The Pipeline

Treating children like criminals in school leads to them adopting maladaptive behavior and eventually falling prey to criminality.

Arresting students in school for minor infractions, using police officers as hallway monitors, enforcing strict dress codes that marginalize cultural expression, banning ethnic hairstyles, outlawing certain ways to wear clothing marks Afro and Latino students with a bullseye. 

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The pipeline doesn't start in school, it starts where our children live. The mental conditioning begins with red brick public housing. Low-income families live cramped on top of one another. Those who manage these properties treat families with enmity and neglect. As a result, children witness the disrespect of their parents by property management and internalize that trauma while normalizing the idea of strangers recklessly supervising their lives with impunity.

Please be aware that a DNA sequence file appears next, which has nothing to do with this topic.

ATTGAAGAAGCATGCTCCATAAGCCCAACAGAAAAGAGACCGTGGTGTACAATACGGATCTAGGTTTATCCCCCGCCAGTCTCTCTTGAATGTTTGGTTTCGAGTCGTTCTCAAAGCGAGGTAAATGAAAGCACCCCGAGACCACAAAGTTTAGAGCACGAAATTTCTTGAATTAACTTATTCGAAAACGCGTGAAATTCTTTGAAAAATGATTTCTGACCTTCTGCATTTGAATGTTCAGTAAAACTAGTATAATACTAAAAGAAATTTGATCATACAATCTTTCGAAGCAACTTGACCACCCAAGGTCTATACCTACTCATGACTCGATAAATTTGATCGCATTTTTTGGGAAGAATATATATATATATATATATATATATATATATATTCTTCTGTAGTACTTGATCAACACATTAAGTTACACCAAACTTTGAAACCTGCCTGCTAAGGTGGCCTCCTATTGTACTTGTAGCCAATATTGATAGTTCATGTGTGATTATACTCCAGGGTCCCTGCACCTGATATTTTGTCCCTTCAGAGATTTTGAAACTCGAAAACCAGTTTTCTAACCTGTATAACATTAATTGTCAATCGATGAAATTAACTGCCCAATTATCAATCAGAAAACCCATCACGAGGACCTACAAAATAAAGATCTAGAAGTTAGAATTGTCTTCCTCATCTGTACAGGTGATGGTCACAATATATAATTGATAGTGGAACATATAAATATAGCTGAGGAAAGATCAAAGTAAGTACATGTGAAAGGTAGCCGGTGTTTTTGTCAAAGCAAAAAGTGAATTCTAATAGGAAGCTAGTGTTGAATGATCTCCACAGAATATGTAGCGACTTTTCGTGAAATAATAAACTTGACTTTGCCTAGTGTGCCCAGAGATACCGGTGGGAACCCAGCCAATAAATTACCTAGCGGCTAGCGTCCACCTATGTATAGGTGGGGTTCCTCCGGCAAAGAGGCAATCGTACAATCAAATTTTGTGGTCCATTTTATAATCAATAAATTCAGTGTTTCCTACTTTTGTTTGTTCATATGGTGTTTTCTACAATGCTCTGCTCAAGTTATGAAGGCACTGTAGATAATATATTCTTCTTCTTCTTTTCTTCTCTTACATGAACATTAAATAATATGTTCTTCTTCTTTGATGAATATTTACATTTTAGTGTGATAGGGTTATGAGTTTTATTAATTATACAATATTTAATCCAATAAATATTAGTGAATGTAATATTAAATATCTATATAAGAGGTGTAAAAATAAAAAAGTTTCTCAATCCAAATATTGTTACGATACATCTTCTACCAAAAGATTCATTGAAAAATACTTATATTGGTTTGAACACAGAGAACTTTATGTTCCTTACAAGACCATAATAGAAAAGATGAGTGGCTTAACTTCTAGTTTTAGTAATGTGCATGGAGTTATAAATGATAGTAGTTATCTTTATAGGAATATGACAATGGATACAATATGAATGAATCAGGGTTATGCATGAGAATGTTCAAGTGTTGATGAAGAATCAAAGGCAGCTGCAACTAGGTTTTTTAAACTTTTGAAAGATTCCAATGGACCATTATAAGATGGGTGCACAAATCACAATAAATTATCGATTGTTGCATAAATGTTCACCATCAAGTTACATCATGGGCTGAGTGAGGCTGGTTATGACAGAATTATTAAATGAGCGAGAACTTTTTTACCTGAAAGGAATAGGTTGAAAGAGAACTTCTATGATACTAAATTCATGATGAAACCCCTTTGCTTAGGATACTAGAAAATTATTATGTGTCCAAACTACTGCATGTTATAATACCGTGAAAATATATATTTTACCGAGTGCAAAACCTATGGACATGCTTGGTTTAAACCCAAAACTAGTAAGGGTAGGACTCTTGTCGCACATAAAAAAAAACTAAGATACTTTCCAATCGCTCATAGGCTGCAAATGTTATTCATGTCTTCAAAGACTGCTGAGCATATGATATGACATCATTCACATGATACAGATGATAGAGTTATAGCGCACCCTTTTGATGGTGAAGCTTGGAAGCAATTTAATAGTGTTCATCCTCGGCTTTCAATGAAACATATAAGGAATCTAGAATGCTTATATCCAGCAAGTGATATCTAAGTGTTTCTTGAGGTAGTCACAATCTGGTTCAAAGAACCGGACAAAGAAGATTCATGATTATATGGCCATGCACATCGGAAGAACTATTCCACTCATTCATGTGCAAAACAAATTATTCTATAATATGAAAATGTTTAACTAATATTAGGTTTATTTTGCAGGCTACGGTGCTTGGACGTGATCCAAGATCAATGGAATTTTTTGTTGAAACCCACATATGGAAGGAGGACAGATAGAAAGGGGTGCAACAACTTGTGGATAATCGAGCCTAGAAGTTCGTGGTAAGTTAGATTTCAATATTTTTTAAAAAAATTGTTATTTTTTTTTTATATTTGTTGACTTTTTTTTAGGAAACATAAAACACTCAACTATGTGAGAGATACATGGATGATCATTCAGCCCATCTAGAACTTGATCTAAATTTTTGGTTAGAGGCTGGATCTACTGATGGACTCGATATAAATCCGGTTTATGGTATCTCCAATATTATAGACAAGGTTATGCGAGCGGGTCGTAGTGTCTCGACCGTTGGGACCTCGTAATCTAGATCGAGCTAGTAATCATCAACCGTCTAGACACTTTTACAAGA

Public schools are also designed with the same red bricks. Inside, students of color are treated like perpetrators, uninvited guests and super-predators by some faculty. The criminalizing of pre-teens begins in this type of environment and breeds contempt from students.

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The final stop is the prison plantation; another red brick building where urban men are dehumanized, denied sound healthcare, meaningful visits with family and nutritious food. By now, they are mentally indoctrinated by years of mistreatment to accept these conditions.

Which is prison and which is high school?

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Many public schools in urban neighborhoods are built like prisons. Many don't have windows and are structured to indoctrinate our children to move when the bell sounds, single file in the hallway, enforced dress code so that when they are sentenced to prison and arrive on the plantation, they've already become accustomed to dehumanization. Starting at home in public housing, the pipeline is designed to produce criminals, not citizens. 

Only those who've been system-affected, can affect the system.